Working in the tech sector provides a wide range of opportunities for career growth and personal development that many other industries generally fail to distribute. Constant workflow consistent of a variety of engaging projects is just a small portion of what a job as a designer or developer can get you.
The innovations in the IT industry allow tech companies to conduct human resource researchers and hire workforce outside the region of establishment of their offices. Companies have started revealing the benefits of hiring freelancers rather than in-house workers and today, job hunting and labour hire are no longer restricted to specific locations. This opens many new horizons for telecommute working and leads to the expansion of the freelance industry. But the question still remains, is freelancing really a lucrative opportunity?
Since freelancing can be performed from any point of the world it doesn’t necessarily require freelancers to stay at home. Yet, a large portion of remotely hired staff claims freelancing can be rather lonely. To avoid the dullness of working in a socially deprived setting, many freelance designers and developers now perform their projects at co-working spaces. Even tho they successfully manage to recreate the buzzing, lively atmosphere of an office, co-working spaces are populated by independently working specialists who won’t necessarily collaborate on projects but will share opinion and ideas along the way. This makes the freelancing sector a welcoming place for self-reliant developers and designers who respect their personal space and prefer to work autonomously rather than share tasks and responsibilities within a group.
Since freelancing offers work time flexibility, the large portion of the industry is taken by moonlighters who prefer to keep their full-time job and perform freelance work on the side in the late hours of the day. This turns having a healthy work-life balance almost impossible, thus, sometimes creating a false impression that freelancing takes up more time than an 8-hour work day. Full-time freelancers who enjoy working from the comfort of their own home often share their schedule allows them to spend more time with families and close ones in comparison to when they were working at a nine-to-five job. Whether you’re a designer or developer, managing your own freelance business will, of course, require you to perform additional organization and management duties, like filing paperwork and paying extra bills. These are all tasks that your permanent employer company will basically do for you when you get hired full-time. Still, most of these additional duties, like accounting and even personal assistance with various tasks can be delegated to external B2B companies and freelance service providers once a more stable income flow is established.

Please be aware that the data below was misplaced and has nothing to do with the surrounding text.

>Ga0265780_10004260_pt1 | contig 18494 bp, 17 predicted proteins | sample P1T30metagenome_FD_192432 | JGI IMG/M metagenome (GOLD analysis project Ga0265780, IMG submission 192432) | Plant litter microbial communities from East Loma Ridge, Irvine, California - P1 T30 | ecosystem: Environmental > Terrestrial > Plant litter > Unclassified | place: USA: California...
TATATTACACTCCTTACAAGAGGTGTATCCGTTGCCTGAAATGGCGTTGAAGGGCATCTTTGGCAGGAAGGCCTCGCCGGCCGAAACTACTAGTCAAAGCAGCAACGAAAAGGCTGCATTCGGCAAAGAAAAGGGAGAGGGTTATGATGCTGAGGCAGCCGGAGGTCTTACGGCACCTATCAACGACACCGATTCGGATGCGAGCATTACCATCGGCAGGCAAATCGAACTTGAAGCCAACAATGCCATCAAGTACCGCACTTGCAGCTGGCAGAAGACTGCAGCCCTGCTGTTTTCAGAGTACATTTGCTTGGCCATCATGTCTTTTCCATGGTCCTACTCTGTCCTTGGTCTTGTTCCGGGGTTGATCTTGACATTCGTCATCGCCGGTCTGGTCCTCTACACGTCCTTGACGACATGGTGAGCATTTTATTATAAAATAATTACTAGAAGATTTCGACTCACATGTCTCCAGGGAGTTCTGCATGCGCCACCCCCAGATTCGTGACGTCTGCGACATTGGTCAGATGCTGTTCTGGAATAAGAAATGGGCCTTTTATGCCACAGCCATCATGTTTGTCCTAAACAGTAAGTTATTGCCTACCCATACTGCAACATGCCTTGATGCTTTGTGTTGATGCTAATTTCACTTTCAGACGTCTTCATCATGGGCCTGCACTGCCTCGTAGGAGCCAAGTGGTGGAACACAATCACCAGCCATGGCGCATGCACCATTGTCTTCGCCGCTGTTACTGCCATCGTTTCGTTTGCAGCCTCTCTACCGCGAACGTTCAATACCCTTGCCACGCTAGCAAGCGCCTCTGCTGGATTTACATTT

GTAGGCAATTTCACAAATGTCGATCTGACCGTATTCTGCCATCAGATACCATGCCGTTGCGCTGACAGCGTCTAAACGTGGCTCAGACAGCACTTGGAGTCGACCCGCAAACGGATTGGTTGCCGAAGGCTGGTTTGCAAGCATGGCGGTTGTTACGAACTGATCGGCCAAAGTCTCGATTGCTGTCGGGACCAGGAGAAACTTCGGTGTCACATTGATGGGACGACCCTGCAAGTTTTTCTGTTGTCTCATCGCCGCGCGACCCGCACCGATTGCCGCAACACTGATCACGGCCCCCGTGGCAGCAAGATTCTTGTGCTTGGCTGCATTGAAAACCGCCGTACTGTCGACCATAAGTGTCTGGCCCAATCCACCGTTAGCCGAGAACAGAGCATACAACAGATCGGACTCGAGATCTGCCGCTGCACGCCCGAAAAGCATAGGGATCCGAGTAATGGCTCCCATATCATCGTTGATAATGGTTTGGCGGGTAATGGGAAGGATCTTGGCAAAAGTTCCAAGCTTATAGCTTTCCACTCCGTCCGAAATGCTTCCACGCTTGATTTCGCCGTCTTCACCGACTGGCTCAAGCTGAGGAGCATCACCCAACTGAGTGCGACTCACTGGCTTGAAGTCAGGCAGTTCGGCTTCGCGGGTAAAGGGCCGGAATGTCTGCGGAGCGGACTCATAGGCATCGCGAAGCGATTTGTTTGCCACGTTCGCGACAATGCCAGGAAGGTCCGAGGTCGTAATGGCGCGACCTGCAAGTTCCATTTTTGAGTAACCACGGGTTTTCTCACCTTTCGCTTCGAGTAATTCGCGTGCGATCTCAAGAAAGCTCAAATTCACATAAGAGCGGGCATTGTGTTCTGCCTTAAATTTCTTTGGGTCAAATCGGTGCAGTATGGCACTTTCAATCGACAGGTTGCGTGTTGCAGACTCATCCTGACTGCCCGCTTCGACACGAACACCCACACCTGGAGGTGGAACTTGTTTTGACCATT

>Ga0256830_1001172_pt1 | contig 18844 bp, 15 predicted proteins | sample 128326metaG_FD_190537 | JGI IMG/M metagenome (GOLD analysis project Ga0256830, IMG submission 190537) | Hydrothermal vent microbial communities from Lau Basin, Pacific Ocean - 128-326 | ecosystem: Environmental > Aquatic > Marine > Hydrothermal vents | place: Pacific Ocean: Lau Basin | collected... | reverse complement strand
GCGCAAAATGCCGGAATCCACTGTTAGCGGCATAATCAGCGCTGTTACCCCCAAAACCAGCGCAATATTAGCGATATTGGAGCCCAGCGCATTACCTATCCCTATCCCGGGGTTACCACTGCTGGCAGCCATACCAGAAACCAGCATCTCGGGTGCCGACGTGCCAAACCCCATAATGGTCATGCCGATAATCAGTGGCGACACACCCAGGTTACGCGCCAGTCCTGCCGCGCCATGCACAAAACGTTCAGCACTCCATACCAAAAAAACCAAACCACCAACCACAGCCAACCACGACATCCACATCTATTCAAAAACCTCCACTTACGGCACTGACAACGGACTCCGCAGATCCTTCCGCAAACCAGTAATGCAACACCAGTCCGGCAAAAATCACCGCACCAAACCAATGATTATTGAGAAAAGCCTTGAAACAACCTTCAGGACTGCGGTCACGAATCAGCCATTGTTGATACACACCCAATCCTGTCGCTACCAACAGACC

Flexibility vs Stability
Many would argue that the perks of choosing your own work hours can hardly outweigh the stability in workflow that an agency-based job can provide. Yet, a third of the Australian freelance workforce consistent of 3.7 million people claim independent working provides more financial benefits in comparison to being permanently hired at a local agency. Full-time jobs provide financial stability, consistency in workflow, and regular monthly payment. These benefits are considered to be impossible to find in the freelance industry. Yet, half of the freelancers claim they can find a design or development project within three days of their search. The new emerging startups in the freelance industry and remote hiring platforms, like Workfast, are only making this easier. The constant development of the freelancing and tech industry helps freelance designers and developers find on-demand work. It also assists businesses in hiring the right candidate for their projects. Yet, freelancing does require an extra effort in building a professional portfolio and advertising your services to prospective clients that are interested in web development or graphic design. This task can be entirely avoided by opting for a permanent employment.